- Meeting abstract
- Open Access
PW02-032 - CNS manifestations and NLRP3/CIAS1 gene mutations
© Kümpfel et al; licensee BioMed Central Ltd. 2013
- Published: 8 November 2013
- Multiple Sclerosis
- Cranial Nerve Palsy
- Magnetic Resonance Imaging Feature
- Central Nervous System Inflammation
Central nervous system (CNS) involvement is common in cryopyrin-associated periodic syndromes (CAPS), especially in children. Neurological manifestations of the low-penetrance cryopyrin mutations V198M and Q703K encoded by exon 3 of the NLRP3 gene have not been investigated so far.
To determine the frequency of the V198M and Q703K substitutions in adult patients with possible inflammatory CNS disease and at least two symptoms compatible with CAPS and to describe the clinical phenotype of mutation-positive patients.
94 unrelated, consecutive patients with possible inflammatory CNS disease and at least two symptoms compatible CAPS were prospectively screened for the V198M and Q703K mutations. In addition, the clinical, laboratory, and MRI features of mutation carriers were assessed.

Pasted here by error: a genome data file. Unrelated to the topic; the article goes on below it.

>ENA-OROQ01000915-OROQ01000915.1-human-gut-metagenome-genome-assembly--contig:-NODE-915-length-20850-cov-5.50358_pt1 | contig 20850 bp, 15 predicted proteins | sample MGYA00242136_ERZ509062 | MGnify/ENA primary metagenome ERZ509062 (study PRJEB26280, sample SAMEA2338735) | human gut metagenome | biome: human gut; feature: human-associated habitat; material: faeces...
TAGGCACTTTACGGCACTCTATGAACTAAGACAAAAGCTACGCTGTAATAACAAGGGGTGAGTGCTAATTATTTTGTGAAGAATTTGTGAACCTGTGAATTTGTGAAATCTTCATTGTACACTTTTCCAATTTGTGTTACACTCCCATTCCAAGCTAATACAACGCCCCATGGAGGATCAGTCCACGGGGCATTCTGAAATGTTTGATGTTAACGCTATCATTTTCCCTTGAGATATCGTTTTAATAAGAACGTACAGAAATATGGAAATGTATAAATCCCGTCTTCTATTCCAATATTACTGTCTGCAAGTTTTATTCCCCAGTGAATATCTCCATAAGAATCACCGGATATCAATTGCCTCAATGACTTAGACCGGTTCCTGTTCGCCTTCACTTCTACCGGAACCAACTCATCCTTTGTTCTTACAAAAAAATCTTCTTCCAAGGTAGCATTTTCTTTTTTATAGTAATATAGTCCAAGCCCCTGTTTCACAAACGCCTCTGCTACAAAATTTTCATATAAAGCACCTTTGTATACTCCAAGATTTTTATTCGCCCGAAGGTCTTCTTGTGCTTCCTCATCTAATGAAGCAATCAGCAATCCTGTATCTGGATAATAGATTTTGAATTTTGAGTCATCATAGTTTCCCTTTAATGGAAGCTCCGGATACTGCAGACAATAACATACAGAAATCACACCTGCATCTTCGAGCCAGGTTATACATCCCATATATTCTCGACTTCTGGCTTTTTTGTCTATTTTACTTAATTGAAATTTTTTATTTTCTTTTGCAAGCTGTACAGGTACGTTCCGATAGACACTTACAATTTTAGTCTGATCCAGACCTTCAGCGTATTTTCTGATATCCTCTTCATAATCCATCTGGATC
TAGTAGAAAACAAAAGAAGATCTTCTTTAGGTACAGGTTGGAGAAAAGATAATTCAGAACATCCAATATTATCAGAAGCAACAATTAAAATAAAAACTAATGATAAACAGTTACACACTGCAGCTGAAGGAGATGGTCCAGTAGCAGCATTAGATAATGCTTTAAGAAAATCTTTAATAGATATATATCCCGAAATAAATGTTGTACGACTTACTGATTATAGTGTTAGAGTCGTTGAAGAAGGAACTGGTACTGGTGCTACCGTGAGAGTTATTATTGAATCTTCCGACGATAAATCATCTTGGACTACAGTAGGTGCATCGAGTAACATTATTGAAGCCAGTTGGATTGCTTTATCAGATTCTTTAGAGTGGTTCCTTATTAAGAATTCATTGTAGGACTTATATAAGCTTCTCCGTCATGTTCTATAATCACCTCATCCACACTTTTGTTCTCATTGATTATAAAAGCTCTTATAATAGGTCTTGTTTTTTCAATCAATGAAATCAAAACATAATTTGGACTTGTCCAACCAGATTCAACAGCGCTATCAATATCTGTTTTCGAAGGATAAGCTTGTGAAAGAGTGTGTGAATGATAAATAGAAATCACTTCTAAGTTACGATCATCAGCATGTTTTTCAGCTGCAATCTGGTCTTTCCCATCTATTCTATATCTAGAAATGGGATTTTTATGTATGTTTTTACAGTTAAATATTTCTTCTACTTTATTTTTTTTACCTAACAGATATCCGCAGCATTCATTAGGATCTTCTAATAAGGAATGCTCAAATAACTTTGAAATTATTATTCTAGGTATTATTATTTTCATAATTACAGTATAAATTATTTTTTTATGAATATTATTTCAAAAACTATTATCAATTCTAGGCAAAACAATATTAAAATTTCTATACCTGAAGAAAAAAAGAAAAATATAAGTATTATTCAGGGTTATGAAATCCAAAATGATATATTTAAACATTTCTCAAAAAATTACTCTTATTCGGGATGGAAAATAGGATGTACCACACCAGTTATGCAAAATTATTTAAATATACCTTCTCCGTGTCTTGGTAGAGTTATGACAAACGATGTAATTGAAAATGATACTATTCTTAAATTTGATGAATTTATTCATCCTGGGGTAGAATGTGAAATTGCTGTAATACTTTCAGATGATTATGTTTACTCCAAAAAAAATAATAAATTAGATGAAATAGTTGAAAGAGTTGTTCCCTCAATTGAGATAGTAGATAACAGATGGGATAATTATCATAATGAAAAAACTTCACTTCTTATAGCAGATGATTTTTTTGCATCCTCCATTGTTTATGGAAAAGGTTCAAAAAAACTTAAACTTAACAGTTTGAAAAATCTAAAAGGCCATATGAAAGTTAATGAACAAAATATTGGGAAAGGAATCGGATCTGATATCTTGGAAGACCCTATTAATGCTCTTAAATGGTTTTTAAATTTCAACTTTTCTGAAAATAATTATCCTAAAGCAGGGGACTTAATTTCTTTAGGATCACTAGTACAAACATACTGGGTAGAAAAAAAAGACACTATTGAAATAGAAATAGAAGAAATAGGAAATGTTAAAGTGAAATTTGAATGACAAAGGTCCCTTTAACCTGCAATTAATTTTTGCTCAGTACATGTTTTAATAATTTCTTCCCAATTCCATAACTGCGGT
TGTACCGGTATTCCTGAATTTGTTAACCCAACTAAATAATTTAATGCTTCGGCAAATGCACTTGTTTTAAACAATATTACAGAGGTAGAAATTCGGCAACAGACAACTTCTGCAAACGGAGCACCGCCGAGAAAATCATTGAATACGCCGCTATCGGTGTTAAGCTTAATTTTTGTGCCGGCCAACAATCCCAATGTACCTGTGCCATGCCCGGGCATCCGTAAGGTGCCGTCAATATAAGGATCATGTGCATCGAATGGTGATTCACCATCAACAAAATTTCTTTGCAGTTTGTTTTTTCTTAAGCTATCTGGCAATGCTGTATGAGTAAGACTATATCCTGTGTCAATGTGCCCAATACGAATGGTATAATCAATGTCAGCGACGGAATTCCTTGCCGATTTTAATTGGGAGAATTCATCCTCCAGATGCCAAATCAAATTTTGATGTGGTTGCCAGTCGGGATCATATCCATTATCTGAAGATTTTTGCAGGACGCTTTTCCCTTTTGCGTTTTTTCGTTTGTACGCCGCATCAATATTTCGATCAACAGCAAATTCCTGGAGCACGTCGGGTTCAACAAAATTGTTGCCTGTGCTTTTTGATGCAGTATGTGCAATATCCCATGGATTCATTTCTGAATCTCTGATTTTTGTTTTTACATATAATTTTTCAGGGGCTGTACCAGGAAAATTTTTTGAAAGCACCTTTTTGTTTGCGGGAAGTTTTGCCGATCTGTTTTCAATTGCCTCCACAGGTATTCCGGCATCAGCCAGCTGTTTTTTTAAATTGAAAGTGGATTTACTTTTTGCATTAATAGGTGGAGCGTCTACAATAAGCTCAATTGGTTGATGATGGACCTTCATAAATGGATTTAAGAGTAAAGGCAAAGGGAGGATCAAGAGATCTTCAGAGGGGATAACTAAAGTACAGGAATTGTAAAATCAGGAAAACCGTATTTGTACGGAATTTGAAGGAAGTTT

15 patients (16%; 12 females) were identified to carry one of the two low-penetrance mutations in exon 3 of the NLRP3 gene (V198M: n= 2; Q703K: n =13). CAPS-associated systemic symptoms consisted of recurrent inflammation of the eyes, arthralgias, myalgias, urticarial rash, abdominal pain, and severe fatigue. CNS manifestation included optic nerve inflammation and/or atrophy, cranial nerve palsy, migraine, recurrent meningitis, and sensoneurinal hypacusis. Eight patients (53%) fulfilled the diagnostic criteria for multiple sclerosis (MS) according to the McDonald criteria. Brain magnetic resonance imaging (MRI) showed abnormalities in all but one patient.
So far, the V198M and Q703K mutations have been only rarely described in association with MS or CNS inflammation. We observed a a surprisingly high frequency of these two low-penetrance mutations in the cohort studied, leading to a heterogeneous pattern of CNS manifestations in affected patients. Thus, molecular genetic testing should be considered in patients with an unusual CNS inflammation and/or MS, who report additional symptoms compatible with CAPS.
This article is published under license to BioMed Central Ltd. This is an Open Access article distributed under the terms of the Creative Commons Attribution License (http://creativecommons.org/licenses/by/2.0), which permits unrestricted use, distribution, and reproduction in any medium, provided the original work is properly cited.